Journalists and other libs are celebrating Pride Month by attacking Sen. Kyrsten Sinema (D., Ariz.), the first openly bisexual woman in history to serve in the Senate.
Sinema's offense, apparently, is being a proud LGBT woman who isn't afraid to think independently and express her opinions. The journos and libs freaked out on Monday after Sinema exercised her First Amendment rights by writing an op-ed in the Washington Post.
The op-ed reiterated the senator's support for preserving the 60-vote requirement to end a Senate filibuster, a tactic both parties have relied upon for years to block far-reaching legislation.
"It's no secret that I oppose eliminating the Senate's 60-vote threshold. I held the same view during three terms in the U.S. House, and said the same after I was elected to the Senate in 2018," Sinema wrote. "If anyone expected me to reverse my position because my party now controls the Senate, they should know that my approach to legislating in Congress is the same whether in the minority or majority."
Journos and libs want to get rid of the filibuster because they do not believe Republican voters deserve to be represented in Congress, and view elected GOP senators as illegitimate. Perhaps due to their outdated, misogynist worldview, Sinema's liberal critics are unable to accept the fact that, as a woman, she can think for herself and won't simply change her opinion in response to peer pressure or female mood swings.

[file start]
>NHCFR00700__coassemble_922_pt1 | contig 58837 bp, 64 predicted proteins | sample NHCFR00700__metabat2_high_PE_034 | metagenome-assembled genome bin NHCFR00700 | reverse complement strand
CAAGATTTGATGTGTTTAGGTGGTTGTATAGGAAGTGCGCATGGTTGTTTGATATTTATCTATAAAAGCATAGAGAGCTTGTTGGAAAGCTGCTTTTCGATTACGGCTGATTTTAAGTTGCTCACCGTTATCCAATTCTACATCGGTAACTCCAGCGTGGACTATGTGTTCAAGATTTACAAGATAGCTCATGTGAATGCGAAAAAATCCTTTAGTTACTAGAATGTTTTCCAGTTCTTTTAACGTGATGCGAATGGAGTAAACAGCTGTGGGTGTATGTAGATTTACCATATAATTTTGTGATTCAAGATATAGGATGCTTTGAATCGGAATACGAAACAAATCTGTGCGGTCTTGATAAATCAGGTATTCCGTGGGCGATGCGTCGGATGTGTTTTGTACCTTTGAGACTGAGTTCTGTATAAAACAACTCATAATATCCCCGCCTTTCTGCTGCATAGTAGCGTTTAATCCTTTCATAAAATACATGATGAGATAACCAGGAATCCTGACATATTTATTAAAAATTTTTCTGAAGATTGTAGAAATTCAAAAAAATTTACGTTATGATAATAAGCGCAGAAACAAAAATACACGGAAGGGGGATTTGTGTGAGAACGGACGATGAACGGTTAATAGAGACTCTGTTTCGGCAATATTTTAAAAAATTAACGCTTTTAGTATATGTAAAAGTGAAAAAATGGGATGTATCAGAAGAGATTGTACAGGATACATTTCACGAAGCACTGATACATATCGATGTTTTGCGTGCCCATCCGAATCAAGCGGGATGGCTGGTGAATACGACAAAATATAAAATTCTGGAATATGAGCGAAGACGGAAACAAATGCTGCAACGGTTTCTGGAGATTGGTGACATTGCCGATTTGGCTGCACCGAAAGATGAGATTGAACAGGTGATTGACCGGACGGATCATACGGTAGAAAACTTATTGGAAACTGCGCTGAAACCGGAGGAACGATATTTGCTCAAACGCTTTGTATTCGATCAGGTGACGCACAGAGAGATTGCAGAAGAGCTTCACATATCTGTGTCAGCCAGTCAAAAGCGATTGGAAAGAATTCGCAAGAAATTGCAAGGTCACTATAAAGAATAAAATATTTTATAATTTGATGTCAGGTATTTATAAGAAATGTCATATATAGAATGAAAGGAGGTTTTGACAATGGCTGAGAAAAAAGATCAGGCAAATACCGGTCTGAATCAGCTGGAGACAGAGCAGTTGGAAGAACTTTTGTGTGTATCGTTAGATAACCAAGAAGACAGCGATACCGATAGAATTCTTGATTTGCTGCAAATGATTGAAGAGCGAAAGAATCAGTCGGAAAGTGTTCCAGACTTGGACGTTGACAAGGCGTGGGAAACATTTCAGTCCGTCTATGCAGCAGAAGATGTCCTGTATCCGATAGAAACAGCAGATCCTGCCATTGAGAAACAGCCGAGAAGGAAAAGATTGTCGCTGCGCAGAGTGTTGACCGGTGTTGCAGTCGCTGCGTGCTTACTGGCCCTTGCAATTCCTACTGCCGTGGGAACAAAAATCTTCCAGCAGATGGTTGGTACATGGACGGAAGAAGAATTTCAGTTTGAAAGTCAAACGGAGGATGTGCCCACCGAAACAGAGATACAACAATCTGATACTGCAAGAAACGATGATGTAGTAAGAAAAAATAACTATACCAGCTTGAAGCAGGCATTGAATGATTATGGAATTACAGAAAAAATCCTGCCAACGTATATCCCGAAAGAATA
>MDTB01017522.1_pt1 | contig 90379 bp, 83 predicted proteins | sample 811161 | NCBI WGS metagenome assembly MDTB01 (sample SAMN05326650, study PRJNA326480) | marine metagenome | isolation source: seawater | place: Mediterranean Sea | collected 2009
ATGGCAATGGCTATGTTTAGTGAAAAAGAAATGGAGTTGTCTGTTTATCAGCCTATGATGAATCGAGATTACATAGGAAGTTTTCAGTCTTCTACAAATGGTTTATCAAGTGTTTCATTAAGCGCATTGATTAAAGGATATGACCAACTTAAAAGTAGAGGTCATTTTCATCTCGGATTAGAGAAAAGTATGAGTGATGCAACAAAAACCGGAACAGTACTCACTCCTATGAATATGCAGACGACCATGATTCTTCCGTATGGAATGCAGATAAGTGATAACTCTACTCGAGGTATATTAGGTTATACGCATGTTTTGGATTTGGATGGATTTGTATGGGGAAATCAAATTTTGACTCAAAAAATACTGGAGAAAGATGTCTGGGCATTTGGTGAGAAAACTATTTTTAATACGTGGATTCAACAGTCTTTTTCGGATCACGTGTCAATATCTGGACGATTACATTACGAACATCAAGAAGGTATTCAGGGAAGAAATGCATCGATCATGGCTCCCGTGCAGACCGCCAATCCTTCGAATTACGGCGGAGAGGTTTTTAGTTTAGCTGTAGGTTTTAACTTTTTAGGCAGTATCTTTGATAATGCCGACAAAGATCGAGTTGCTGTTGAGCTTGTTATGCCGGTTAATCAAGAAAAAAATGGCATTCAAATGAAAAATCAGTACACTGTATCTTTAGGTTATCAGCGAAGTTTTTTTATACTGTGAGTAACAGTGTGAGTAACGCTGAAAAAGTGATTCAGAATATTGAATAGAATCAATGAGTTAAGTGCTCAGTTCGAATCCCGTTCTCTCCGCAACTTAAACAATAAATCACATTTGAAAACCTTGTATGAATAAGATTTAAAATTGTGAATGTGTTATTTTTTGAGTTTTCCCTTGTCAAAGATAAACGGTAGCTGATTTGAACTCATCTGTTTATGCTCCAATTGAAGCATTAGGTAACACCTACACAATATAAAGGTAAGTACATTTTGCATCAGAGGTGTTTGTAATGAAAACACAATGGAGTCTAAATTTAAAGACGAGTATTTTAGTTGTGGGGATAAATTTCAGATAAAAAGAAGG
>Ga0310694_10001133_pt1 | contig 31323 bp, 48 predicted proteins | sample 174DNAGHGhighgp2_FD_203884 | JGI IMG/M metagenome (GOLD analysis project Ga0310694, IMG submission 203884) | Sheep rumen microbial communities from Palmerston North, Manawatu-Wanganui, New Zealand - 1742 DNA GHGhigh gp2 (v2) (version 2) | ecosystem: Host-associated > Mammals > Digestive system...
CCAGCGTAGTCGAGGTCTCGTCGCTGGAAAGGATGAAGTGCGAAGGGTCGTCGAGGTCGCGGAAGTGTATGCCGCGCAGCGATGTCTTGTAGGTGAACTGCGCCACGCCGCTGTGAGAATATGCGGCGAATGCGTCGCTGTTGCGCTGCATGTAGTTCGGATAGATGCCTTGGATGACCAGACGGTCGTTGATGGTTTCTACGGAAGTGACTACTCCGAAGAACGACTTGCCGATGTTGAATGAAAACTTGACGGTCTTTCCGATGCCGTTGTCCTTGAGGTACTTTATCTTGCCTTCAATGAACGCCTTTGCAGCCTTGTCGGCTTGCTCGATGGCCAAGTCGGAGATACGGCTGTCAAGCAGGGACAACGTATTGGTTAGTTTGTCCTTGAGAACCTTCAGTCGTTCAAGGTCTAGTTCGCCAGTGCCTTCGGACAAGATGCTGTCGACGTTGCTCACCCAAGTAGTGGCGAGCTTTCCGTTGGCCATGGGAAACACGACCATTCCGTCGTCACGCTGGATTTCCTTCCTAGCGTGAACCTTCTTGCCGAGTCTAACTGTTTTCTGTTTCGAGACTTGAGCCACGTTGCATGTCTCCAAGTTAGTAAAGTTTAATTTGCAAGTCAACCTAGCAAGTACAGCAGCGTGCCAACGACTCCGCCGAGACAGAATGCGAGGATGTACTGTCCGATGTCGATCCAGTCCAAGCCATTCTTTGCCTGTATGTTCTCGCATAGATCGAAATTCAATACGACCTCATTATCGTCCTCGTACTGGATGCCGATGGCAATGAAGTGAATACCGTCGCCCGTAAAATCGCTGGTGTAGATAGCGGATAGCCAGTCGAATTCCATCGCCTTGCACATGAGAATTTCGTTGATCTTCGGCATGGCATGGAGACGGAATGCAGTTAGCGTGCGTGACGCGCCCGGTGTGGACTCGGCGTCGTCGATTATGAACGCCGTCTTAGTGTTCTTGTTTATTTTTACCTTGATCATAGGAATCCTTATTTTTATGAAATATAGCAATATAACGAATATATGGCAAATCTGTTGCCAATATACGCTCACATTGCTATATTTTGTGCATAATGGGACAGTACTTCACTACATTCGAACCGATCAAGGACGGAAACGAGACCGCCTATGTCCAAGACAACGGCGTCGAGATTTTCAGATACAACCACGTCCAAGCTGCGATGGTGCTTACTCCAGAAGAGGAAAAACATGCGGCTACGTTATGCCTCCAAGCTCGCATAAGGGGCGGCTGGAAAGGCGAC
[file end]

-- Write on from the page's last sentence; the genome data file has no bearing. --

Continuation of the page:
New York Times columnist Jamelle Bouie accused Sinema of acting "delusional," a common misogynist trope that is often invoked to discredit female opinions. Former Obama aide Jon Favreau attacked the senator's "poorly argued, fairly delusional op-ed" and said it was incumbent on prominent male Democrats to "convince her she's wrong."
Disgraced journalist Keith Olbermann echoed the anti-woman stereotype, suggesting Sinema's op-ed was evidence the LGBT woman was "self-destructing." MSNBC host Mehdi Hasan said he would love to see a Democratic man debate Sinema, implying the man's superior logic would make the female senator look dumb. Democratic man Alex Padilla, meanwhile, responded to Sinema by tweeting in all caps.
Slate unleashed a racially charged diatribe accusing Sinema of having "toxic white lady energy." Many others flatly rejected the idea a female politician could support the filibuster on principled, philosophical grounds.
"She loves the idea of herself as somebody who can please both sides," said Slate writer Christina Cauterucci in a thinly veiled, bigoted assault on Sinema's nontraditional sexuality. "I think ‘bipartisanship' can be best read as an electioneering tactic, and sort of a campaign talking point, and not as an actual philosophy of lawmaking."
"This is someone who doesn't appear to care about anything other than their own image of ‘independence,'" Bouie huffed, urging his followers to check out a male professor's Twitter thread about the "incredible incoherence" of Sinema's female argument.
Happy Pride Month!